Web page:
UN Security Council Holds First Meeting on AI, Highlights Urgent Need for Global Regulation

The United Nations Security Council held its first meeting on artificial intelligence on Tuesday where China said the technology should not become a “runaway horse” and the United States warned against its use to censor or repress people.

Britain’s Foreign Secretary James Cleverly, who chaired the meeting under Britain’s July presidency of the body, said AI will “fundamentally alter every aspect of human life.”

“We urgently need to shape the global governance of transformative technologies because AI knows no borders,” he added after saying that AI could help address climate change and boost economies. But he also warned that the technology fuels disinformation and could aid both state and non-state actors in a quest for weapons.

The 15-member council was briefed by U.N. Secretary-General Antonio Guterres, Jack Clark, co-founder of high-profile AI startup Anthropic, and Professor Zeng Yi, co-director of the China-UK Research Center for AI Ethics and Governance.  

“Both military and non-military applications of AI could have very serious consequences for global peace and security,” Guterres said.

Guterres backs calls by some states for the creation of a new U.N. body “to support collective efforts to govern this extraordinary technology,” modeled on the International Atomic Energy Agency, the International Civil Aviation Organization, or the Intergovernmental Panel on Climate Change.

China’s U.N. Ambassador Zhang Jun described AI as a “double-edged sword” and said Beijing supports a central coordinating role of the U.N. on establishing guiding principles for AI.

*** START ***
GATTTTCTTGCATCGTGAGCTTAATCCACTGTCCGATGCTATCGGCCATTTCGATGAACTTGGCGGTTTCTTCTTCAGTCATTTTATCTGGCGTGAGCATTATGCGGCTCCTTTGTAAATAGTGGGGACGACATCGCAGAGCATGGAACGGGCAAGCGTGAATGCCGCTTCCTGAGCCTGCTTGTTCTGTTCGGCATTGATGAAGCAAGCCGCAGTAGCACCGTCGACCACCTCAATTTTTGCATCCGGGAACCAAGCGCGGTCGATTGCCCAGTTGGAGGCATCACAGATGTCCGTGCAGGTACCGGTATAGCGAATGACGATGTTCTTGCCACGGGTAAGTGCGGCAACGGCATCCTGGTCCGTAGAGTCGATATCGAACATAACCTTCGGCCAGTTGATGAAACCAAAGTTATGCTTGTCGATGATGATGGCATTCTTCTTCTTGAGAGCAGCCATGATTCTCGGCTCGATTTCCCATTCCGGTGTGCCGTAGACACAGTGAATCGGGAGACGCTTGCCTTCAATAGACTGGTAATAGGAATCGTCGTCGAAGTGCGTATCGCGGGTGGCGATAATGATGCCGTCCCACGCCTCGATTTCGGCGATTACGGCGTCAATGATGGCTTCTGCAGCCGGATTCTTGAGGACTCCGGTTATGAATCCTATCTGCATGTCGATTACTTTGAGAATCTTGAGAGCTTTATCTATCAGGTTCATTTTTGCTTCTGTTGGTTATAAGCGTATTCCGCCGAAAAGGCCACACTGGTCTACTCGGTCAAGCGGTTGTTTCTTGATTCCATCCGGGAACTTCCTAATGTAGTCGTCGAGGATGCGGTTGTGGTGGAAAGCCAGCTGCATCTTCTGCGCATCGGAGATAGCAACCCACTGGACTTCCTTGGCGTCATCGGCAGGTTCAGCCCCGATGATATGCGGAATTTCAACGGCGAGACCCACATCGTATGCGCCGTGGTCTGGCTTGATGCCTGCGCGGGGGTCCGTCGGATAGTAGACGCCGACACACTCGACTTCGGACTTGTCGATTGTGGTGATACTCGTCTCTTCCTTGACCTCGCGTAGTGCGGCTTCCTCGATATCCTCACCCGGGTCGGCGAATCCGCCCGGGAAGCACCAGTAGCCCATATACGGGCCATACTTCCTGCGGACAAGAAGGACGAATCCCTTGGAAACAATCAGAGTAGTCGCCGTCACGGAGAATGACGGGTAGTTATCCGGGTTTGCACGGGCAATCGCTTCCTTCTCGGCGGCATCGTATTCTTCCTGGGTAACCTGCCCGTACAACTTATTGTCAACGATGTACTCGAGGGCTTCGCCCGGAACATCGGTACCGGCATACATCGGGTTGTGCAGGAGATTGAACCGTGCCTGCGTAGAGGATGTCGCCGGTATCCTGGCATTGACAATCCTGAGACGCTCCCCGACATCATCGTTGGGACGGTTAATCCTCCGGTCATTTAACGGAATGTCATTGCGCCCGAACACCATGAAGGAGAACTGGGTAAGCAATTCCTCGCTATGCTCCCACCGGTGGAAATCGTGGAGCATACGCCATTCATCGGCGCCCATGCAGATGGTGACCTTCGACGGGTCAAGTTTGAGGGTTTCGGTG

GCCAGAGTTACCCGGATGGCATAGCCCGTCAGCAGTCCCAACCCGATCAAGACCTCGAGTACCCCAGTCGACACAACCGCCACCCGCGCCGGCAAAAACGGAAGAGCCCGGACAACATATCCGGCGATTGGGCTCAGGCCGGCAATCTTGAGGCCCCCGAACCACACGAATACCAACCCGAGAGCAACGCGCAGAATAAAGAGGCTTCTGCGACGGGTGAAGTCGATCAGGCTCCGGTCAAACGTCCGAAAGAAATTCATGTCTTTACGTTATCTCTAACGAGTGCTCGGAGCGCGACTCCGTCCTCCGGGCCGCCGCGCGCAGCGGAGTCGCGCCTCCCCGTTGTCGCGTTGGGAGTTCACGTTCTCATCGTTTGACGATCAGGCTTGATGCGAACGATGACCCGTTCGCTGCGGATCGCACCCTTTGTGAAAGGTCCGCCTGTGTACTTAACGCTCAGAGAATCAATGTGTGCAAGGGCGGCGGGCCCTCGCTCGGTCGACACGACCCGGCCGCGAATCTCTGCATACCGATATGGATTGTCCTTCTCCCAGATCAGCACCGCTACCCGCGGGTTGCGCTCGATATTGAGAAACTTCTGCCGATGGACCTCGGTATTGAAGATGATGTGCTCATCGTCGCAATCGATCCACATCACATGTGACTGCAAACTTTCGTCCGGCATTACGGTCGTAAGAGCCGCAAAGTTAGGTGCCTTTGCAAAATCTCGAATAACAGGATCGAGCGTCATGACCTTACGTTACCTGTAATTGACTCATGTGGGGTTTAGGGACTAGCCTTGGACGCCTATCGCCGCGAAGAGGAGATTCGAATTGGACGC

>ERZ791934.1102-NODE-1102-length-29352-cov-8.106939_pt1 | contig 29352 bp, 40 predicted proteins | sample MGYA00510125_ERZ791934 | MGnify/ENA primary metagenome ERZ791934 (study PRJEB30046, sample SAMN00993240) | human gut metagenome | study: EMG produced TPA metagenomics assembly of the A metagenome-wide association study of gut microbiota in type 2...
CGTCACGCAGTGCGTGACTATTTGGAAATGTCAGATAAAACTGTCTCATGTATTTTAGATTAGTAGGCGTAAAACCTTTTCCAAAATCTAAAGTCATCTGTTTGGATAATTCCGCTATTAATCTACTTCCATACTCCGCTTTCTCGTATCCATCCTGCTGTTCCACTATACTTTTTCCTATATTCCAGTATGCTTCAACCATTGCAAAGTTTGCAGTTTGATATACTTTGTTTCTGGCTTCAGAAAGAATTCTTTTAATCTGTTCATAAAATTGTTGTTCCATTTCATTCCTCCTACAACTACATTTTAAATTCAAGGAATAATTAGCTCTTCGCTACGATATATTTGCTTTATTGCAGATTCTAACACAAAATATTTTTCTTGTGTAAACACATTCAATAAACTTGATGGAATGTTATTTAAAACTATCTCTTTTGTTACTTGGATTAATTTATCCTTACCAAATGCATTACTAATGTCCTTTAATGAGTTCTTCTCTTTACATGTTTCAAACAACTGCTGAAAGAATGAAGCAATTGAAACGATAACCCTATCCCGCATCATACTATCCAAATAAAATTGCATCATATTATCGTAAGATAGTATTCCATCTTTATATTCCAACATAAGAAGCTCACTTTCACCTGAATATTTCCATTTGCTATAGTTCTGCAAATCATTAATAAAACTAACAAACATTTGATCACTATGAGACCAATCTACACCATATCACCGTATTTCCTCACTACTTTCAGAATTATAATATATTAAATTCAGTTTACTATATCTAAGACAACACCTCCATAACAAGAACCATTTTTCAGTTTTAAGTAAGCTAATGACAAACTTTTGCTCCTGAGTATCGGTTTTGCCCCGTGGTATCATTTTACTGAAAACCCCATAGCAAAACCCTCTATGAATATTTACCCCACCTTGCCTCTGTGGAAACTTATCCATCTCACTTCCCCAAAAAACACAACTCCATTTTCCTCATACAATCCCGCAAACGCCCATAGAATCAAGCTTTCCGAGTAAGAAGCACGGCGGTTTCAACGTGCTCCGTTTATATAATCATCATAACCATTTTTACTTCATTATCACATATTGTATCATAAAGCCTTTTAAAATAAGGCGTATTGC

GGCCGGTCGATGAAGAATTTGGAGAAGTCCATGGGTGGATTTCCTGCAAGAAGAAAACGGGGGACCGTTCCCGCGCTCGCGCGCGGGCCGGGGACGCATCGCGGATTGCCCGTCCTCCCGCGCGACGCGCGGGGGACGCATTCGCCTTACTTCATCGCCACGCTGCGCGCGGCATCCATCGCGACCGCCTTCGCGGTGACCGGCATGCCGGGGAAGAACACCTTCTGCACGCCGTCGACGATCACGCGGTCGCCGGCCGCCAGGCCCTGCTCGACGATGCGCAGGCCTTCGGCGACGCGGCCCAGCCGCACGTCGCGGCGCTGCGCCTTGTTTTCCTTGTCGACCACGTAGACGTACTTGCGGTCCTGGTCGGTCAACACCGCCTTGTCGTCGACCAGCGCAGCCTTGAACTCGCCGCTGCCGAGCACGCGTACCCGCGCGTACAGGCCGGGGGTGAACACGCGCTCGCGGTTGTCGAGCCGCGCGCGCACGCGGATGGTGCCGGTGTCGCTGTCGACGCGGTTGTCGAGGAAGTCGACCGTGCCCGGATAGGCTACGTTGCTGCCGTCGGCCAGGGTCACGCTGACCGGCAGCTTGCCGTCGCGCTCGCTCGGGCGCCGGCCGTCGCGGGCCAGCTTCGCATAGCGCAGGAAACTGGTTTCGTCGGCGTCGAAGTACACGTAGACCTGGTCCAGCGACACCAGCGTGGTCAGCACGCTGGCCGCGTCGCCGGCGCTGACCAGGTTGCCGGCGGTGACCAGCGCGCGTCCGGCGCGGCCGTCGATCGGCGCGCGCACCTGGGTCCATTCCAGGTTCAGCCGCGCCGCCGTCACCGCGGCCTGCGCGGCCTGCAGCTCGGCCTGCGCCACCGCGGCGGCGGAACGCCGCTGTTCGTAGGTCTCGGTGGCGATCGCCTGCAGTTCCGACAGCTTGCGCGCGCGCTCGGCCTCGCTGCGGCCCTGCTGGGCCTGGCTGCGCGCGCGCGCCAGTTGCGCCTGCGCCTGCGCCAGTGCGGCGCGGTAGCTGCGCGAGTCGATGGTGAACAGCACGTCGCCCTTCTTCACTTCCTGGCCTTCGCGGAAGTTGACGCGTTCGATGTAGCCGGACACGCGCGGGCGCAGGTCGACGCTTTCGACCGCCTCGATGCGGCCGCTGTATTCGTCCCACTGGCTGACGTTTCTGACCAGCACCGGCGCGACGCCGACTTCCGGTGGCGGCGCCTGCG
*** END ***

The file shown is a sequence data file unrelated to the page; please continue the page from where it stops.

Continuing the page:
“Whether it is good or bad, good or evil, depends on how mankind utilizes it, regulates it and how we balance scientific development with security,” Zhang said, adding that there should be a focus on people and AI for good to regulate development and to “prevent this technology from becoming a runaway horse.”

Deputy U.S. Ambassador to the U.N., Jeffrey DeLaurentis, also said there was a need for countries to also work together on AI and other emerging technologies to address human rights risks that threaten to undermine peace and security.

“No member states should use AI to censor, constrain, repress or disempower people,” he told the council.

Russia questioned whether the council, which is charged with maintaining international peace and security, should be discussing AI.

“What is necessary is a professional, scientific, expertise-based discussion that can take several years and this discussion is already underway at specialized platforms,” said Russia’s Deputy U.N. Ambassador Dmitry Polyanskiy.

© Thomson Reuters 2023

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